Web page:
Facebook wants to save us from ourselves.

The social network confirmed Wednesday that it is rolling out features to show you exactly how much time you’re wasting on its Facebook and Instagram apps, including an activity dashboard to track how many minutes (or, more likely, hours) you’ve spent eyeballing posts, as well as ways to cap your screen time and limit notifications.

“We want the time people spend on Facebook and Instagram to be intentional, positive and inspiring,” the company explained in a news release. “Our hope is that these tools give people more control over the time they spend on our platforms and also foster conversations between parents and teens about the online habits that are right for them.”

Facebook and Instagram’s new screen time tools. (Facebook)

Users can use the Settings page on either app to begin activating these features, which will roll out over the next couple of weeks in the U.S. Tapping “Your Activity” on Instagram and “Your Time on Facebook” on Facebook will bring you to a dashboard showing your average time spent using the app on that device for the past week, as well as how much time you’ve spent on the app each day.

You can also set a daily “limit” below the dashboard — for example, cutting yourself off at 30 minutes or two hours — which you can adjust or cancel as needed. A reminder will then pop up when you’ve reached your daily limit as a gentle nudge to exit the app and stay offline. You can now also set “Mute Push Notifications,” which curbs your Facebook or Instagram alerts for a set period of time when you just need to focus.

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The new features back up CEO Mark Zuckerberg’s 2018 resolution to make sure that “the time we all spend on Facebook is time well spent,” which has already included changing the News Feed to list the “most relevant” posts from friends and family first, and showing fewer clickbait news stories. Instagram also previously added a “You’re All Caught Up” feature letting users know when they’ve seen every post in their feeds from the past two days.

These tools were announced just the day after the first-quarter 2018 Nielsen Total Audience Report warned that American adults are spending almost half of their days — more than 11 hours — listening to, watching, reading or interacting with media on their phones, tablets, TVs and computers. While television eats up most of our time, the report noted that digital usage on smart devices has increased 13 minutes from last quarter to three hours and 48 minutes a day, with 62% of that time being sucked by app and web usage on smartphones.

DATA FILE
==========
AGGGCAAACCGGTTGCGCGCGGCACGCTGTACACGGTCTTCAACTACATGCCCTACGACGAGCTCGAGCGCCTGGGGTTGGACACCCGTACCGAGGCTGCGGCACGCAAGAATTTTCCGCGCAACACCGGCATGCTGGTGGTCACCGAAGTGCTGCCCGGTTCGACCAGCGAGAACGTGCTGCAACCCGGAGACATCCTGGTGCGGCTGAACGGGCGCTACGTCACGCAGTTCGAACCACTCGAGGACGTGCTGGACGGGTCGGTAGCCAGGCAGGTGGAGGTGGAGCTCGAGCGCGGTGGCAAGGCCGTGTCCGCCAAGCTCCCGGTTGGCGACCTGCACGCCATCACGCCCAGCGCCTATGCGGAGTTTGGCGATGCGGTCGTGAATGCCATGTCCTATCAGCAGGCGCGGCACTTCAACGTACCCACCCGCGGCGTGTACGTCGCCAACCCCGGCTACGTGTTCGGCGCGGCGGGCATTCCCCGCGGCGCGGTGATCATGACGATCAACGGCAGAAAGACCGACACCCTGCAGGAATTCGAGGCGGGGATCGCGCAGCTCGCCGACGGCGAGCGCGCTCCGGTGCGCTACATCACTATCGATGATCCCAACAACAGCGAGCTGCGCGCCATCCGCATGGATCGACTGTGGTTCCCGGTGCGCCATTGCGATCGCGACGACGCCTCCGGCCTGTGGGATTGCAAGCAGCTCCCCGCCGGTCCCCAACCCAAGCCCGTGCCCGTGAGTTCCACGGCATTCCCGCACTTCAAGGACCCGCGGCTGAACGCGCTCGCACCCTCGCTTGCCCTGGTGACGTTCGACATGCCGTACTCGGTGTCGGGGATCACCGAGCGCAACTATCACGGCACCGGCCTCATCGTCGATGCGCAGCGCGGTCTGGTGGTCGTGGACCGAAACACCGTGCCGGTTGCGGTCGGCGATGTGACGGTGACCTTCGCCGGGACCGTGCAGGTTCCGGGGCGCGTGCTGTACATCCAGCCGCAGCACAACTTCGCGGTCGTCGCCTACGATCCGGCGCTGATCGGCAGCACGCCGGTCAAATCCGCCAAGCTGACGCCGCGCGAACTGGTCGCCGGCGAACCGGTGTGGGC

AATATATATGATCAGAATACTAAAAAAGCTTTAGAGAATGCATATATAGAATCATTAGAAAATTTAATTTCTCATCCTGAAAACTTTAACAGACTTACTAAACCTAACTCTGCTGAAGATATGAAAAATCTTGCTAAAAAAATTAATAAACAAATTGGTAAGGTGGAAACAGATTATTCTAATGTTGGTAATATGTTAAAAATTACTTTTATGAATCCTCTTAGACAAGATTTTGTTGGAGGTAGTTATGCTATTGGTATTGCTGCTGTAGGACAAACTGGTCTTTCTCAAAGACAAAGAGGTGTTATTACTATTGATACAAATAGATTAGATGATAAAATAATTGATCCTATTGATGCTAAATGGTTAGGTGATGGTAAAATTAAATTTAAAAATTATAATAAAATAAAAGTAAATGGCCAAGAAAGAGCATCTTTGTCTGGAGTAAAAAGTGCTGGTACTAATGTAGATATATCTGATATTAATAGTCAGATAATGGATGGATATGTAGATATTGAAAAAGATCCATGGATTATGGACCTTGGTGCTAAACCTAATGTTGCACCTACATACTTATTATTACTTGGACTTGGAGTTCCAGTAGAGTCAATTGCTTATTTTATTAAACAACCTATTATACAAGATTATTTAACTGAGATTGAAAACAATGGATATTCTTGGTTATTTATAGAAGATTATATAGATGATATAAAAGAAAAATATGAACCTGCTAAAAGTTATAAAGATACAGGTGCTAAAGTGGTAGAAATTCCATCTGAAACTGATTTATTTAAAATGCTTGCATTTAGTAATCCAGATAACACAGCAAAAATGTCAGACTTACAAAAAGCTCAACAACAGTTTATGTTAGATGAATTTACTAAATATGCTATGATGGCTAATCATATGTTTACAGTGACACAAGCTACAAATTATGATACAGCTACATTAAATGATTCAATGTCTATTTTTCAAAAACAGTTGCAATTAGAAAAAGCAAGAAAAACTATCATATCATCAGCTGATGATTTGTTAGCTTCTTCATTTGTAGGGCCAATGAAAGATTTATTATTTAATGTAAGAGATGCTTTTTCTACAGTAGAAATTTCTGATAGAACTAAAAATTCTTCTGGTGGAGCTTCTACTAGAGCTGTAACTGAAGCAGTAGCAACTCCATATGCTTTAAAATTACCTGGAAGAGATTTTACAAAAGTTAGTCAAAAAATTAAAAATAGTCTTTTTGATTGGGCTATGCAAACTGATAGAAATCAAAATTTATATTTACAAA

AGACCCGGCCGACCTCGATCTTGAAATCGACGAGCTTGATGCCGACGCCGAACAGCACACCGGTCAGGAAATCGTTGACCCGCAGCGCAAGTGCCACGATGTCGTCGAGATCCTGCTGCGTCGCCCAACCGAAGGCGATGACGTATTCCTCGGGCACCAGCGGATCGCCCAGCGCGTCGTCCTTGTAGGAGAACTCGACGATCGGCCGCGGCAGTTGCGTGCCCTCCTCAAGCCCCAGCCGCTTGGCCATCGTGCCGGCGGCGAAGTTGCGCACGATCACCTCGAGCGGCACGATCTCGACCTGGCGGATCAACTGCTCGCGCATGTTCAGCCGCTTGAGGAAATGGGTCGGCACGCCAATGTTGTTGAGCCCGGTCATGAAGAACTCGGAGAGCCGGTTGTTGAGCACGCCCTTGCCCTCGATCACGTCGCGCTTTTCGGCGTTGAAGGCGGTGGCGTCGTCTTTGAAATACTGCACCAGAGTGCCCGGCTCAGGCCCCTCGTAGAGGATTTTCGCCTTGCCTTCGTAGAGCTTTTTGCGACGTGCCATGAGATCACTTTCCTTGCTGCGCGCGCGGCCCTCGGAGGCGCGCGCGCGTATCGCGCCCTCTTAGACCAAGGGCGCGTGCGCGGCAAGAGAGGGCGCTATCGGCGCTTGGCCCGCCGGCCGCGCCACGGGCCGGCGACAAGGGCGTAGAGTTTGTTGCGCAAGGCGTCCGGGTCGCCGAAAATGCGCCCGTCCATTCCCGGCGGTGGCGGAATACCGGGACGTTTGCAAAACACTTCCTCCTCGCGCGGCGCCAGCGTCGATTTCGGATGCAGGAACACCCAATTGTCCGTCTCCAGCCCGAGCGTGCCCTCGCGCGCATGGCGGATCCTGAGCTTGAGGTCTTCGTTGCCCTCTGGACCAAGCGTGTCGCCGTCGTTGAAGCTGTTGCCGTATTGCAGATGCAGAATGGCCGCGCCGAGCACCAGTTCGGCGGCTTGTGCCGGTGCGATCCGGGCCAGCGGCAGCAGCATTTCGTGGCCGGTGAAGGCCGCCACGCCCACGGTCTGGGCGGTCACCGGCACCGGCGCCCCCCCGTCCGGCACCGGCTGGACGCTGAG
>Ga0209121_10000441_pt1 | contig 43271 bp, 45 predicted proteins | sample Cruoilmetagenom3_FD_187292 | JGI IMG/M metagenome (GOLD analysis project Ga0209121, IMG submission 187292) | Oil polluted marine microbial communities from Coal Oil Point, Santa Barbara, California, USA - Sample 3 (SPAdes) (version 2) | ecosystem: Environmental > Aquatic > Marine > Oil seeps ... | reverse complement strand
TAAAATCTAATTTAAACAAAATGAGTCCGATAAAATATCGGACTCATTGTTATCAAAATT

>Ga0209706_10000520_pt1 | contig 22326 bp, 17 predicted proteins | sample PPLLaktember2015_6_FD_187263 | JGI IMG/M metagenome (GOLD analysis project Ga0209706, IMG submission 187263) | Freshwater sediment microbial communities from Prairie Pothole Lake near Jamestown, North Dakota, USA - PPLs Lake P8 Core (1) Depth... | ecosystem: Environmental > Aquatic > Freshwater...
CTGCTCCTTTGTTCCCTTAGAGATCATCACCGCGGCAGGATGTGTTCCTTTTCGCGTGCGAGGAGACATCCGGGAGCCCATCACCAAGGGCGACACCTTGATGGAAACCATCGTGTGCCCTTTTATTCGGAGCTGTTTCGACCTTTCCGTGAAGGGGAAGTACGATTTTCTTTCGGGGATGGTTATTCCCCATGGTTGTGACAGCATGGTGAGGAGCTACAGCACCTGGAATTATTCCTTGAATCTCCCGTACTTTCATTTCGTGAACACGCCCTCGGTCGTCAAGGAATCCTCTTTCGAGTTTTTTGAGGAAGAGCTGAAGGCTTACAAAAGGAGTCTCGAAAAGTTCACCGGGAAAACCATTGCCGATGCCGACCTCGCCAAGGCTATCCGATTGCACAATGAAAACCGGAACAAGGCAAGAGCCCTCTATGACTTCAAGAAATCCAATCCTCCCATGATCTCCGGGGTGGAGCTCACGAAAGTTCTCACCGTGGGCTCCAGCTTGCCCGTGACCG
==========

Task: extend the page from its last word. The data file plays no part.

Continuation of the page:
Instagram’s new “You’re All Caught Up” feature. (Instagram)

A growing body of research suggests that too much screen time, especially on social media, hurts our mental health. A recent U.K. study found that increased social media usage around age 10 leads chips away at teen girls’ self-esteem, and their well-being continues to decline as they reach their teens. More time spent in front of a cell phone or computer screen can lead to increased symptoms of depression and, in severe circumstances, suicide-related behaviors and thoughts in female teens, according to a San Diego State University report. The study suggests that these photo-heavy social networks painting everyone’s lives in the best possible filter can make users feel pressure to look a certain way and keep up with appearances of others. And Instagram has the most negative impact on young people’s health and well-being, according to a 2017 survey of nearly 1,500 people ages 14 to 24 by the Royal Society of Public Health (RSPH) and the Youth Health Movement.

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Apple and Google have also rolled out screen-time management tools for their smartphones. Google’s “Digital Wellbeing” and Apple’s iOS12 “Screen Time” both have dashboards that give an overview of how much time you’ve spent on your phone, and break down how many hours and minutes you’ve spent on specific apps. You can also set self-imposed limits on both phone operating systems capping your time on specific apps. But while you can basically ignore Apple’s pop-ups reminding you that your time is up — similar to how you can ignore Facebook and Instagram’s — Google’s version will actually gray out the app icon on your home screen, and won’t let you access it again unless you go back into the dashboard and manually unlock it.